It used to be that against the larger White Canadian population, the term “visible minority” would have a distinct connotation, commonly referring to Black people. But 40 years after Pierre Trudeau instituted multiculturalism, “visible minority” can no longer hold that specific racial meaning.
The diversity that exists across Canada’s minorities can no longer be limited to one racialized group, thus rendering the term too indistinct.
This is the conclusion coming out of a recent survey on multiculturalism and related issues by the Montréal based Association for Canadian Studies (ACS), culled from the responses of 2,345 Canadians.
The ACS findings suggest that to reference visible minorities may be too simplistic since this designation does not do justice to the diversity of the many that now fall under the classification that had been conveniently used by, for example, Statistics Canada.
This is the case when recognizing that one-fifth of all Canadians are from someplace else and that recent immigrants are being drawn increasingly from East and South Asia.
The ACS study also found that Canadians enjoy the feel-good idea of multiculturalism – with two-thirds of those surveyed in favour of the country being composed of people from different ethnic backgrounds, and three-quarters supporting the idea of young people preserving their cultural heritage – but in reality, old-stock Canadians are not embracing recent Canadians with as much enthusiasm as New Canadians show in their willingness to integrate and socialize with longtime Canadians.
As evidence, 66 per cent responded that most of their friends share their ethno-cultural origin, while half say they prefer to live in a neighbourhood with people of the same ethnic background.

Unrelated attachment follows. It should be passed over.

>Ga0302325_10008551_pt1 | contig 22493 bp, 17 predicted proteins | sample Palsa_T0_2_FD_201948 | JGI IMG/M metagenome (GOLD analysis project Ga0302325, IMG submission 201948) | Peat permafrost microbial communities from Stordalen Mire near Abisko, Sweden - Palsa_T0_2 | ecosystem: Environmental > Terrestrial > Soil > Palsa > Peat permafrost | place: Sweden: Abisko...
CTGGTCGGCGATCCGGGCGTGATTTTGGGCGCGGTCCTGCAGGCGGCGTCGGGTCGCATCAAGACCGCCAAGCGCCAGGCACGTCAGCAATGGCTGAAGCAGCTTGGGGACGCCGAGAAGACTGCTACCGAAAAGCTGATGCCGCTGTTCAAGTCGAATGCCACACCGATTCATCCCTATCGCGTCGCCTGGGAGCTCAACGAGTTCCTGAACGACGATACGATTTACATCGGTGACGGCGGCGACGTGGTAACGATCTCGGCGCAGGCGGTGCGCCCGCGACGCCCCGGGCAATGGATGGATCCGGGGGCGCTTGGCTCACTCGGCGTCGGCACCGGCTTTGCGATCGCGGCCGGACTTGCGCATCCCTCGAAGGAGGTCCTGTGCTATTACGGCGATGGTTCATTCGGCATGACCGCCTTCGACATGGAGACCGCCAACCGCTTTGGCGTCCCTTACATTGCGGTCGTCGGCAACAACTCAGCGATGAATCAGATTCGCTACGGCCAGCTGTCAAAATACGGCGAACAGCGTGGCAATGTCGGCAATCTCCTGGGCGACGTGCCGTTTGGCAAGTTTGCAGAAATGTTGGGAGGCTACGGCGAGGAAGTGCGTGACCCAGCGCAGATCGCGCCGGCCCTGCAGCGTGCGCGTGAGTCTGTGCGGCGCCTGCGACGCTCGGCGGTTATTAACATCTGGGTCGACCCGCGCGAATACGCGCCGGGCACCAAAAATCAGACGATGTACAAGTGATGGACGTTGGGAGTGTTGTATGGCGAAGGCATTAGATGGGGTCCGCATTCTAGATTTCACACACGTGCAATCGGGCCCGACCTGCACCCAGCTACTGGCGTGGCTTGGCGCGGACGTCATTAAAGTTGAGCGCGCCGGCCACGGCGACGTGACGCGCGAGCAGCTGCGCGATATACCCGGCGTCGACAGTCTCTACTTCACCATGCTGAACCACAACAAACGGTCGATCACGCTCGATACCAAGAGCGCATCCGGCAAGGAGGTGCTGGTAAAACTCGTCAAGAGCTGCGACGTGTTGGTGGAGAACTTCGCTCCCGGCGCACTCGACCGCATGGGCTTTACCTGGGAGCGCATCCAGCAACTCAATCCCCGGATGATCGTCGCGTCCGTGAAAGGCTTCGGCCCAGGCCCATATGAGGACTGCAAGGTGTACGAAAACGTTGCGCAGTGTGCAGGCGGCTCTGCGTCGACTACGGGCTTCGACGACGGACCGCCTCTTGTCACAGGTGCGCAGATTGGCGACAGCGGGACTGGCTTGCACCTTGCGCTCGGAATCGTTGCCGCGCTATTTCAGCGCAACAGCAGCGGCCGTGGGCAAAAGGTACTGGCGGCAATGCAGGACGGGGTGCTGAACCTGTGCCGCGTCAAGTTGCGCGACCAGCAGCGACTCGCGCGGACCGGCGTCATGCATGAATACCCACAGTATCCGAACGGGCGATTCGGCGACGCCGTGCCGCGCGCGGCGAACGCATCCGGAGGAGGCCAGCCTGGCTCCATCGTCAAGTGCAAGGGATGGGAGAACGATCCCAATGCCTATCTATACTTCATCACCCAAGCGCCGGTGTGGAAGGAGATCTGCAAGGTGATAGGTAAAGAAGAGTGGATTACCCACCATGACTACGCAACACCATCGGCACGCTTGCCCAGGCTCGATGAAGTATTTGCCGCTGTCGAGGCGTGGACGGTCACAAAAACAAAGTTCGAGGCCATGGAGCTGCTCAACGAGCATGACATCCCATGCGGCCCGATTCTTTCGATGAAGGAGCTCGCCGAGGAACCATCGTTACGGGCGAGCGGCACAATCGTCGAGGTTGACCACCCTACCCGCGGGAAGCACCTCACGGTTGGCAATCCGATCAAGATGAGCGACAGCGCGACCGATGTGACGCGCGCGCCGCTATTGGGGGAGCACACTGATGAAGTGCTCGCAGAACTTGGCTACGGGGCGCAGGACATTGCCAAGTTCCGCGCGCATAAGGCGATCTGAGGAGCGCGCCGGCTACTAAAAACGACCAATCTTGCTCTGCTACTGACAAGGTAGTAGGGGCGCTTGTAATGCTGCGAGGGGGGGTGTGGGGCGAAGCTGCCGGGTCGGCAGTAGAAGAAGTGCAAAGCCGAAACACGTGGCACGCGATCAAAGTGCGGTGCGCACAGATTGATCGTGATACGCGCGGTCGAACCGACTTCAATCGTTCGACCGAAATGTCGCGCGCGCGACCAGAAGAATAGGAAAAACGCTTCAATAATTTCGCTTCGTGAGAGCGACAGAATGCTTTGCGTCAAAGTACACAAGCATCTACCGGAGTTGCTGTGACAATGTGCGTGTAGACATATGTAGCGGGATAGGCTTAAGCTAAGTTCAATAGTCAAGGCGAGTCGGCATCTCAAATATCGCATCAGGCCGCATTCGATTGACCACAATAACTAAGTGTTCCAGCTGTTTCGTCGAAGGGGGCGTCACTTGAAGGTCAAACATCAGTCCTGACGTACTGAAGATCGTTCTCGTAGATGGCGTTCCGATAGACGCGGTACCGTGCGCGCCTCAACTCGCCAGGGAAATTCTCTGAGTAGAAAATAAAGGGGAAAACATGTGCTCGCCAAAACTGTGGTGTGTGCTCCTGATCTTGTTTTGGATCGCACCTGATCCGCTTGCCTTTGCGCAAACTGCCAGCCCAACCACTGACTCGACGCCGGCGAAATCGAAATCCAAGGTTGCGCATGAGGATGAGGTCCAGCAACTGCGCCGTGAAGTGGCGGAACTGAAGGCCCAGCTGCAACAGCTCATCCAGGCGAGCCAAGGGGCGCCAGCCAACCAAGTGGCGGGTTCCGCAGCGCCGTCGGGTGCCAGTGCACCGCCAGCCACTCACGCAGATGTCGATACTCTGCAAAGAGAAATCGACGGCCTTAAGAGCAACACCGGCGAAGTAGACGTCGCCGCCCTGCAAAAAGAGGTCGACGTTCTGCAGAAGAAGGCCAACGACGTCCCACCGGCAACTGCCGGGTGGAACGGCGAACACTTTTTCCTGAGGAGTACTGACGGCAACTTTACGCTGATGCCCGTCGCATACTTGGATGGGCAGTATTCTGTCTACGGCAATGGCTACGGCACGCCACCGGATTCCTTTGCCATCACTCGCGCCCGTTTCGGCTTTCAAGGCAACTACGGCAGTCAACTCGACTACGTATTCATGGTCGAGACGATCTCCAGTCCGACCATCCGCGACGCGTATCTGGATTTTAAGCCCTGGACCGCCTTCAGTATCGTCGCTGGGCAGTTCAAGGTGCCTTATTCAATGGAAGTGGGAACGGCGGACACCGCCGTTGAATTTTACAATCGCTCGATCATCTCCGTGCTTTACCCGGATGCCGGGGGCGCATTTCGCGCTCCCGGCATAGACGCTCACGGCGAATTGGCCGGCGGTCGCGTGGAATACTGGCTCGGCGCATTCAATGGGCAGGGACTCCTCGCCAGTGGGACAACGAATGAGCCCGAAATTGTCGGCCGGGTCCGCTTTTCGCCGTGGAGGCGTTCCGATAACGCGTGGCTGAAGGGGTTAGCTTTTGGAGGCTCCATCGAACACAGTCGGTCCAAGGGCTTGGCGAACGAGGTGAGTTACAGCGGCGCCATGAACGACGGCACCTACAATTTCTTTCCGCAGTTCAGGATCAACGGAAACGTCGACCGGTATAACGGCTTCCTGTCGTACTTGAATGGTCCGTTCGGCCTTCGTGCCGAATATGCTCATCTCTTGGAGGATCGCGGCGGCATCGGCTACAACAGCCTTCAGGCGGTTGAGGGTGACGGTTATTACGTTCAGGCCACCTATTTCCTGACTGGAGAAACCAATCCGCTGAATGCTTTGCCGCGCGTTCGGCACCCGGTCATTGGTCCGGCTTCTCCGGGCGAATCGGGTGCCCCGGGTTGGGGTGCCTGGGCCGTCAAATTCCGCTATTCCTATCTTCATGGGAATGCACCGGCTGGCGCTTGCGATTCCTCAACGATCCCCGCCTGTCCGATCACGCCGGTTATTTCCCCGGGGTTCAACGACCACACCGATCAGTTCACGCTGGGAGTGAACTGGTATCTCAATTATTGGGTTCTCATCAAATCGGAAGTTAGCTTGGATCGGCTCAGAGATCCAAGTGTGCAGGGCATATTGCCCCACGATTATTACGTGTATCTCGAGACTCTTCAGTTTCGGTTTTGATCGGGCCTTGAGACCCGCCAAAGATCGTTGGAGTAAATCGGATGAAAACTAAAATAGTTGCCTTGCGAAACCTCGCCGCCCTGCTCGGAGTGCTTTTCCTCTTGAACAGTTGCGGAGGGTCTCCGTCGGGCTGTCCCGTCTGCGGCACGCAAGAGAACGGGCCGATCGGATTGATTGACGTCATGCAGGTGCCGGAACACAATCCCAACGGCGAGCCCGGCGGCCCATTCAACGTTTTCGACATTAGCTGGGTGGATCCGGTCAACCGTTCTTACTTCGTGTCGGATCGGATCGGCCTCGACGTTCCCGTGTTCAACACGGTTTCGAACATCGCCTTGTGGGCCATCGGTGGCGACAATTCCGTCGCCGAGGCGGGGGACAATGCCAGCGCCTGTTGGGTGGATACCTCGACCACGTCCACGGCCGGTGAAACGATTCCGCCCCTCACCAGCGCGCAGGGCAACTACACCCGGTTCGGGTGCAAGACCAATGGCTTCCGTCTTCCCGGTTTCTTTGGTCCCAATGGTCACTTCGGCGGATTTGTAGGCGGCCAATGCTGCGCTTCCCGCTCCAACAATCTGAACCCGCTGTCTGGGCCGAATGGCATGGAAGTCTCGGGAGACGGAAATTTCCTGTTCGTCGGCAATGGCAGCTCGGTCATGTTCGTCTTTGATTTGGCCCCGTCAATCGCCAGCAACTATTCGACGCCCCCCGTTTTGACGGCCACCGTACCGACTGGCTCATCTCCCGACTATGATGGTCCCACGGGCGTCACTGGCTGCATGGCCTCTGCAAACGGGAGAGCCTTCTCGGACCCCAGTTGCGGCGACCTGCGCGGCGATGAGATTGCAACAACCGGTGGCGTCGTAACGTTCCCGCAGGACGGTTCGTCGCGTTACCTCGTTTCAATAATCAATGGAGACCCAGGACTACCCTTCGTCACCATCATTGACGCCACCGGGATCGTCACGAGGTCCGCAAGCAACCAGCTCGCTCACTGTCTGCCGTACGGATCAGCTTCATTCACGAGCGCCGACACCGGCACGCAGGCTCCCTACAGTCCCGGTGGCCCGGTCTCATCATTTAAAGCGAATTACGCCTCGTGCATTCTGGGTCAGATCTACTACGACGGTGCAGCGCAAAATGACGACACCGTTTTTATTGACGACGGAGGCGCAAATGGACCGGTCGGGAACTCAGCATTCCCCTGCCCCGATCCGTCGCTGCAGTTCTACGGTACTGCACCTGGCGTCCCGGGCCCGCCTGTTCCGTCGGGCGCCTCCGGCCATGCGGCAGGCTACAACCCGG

What the survey revealed was that when it comes to heritage, almost half of Canadians believe New Canadians should give up their customs and traditions and become more Canadianized.
Noting that Canadians are divided, ACS executive director, Jack Jedwab, said: “We value diversity in theory, but Canadians are more concerned about how transmitting a diverse heritage applies on a societal basis. There is still a hierarchy there.”
It is therefore realistic to recognize the ambivalence many longtime Canadians feel about the cultural shift that has occurred here in the past two generations.
Perhaps the most troubling finding coming out of the survey was the degree to which Muslims, as a visible minority, were viewed negatively, reflecting a view of more than half of those polled. On the other hand, 75 per cent responded that they viewed African Canadians, Hispanic Canadians and Chinese Canadians positively.
And, as if the Occupy Toronto movement and other similar protests across the country do not already bear it out, there is also a perception of tension along socioeconomic lines pitting the rich against the poor. The fact that so many of Canada’s poor are racialized minorities should not be lost here.
Fostering ethnic, religious and cultural diversity in order to guarantee, in Trudeau’s words, “the most suitable means of assuring the cultural freedom of Canadians” is still a laudable goal; moreover the principle is enshrined in our Constitution. But we must do more than pay lip service to it in order to ensure that the ongoing practice of building Canada’s economy and, indeed, the nation itself through immigration remains a success.
Our success in maintaining social harmony rests on our openness to the diversity that comes with welcoming peoples from across the globe. To further cross-cultural understanding, the ACS study recommends that the government make an effort to familiarize Canadians with the many aspects of immigrants and New Canadians of colour.
We need only look to the unrest plaguing Europe as the traditional cultures of each European country reject those brought in with the influx of immigrants to realize the value to Canada of its policy of multiculturalism.